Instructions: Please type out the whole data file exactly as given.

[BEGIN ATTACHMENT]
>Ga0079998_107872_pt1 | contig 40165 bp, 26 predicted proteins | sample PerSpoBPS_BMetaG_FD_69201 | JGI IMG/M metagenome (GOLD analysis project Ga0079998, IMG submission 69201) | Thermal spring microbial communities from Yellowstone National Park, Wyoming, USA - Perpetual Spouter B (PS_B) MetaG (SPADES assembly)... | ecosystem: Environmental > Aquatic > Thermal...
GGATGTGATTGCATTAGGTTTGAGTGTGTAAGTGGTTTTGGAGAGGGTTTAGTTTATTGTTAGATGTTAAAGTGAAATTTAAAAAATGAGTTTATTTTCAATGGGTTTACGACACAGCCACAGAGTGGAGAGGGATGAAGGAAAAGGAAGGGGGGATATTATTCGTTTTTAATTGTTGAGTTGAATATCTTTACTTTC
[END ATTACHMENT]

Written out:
>Ga0079998_107872_pt1 | contig 40165 bp, 26 predicted proteins | sample PerSpoBPS_BMetaG_FD_69201 | JGI IMG/M metagenome (GOLD analysis project Ga0079998, IMG submission 69201) | Thermal spring microbial communities from Yellowstone National Park, Wyoming, USA - Perpetual Spouter B (PS_B) MetaG (SPADES assembly)... | ecosystem: Environmental > Aquatic > Thermal...
GGATGTGATTGCATTAGGTTTGAGTGTGTAAGTGGTTTTGGAGAGGGTTTAGTTTATTGTTAGATGTTAAAGTGAAATTTAAAAAATGAGTTTATTTTCAATGGGTTTACGACACAGCCACAGAGTGGAGAGGGATGAAGGAAAAGGAAGGGGGGATATTATTCGTTTTTAATTGTTGAGTTGAATATCTTTACTTTC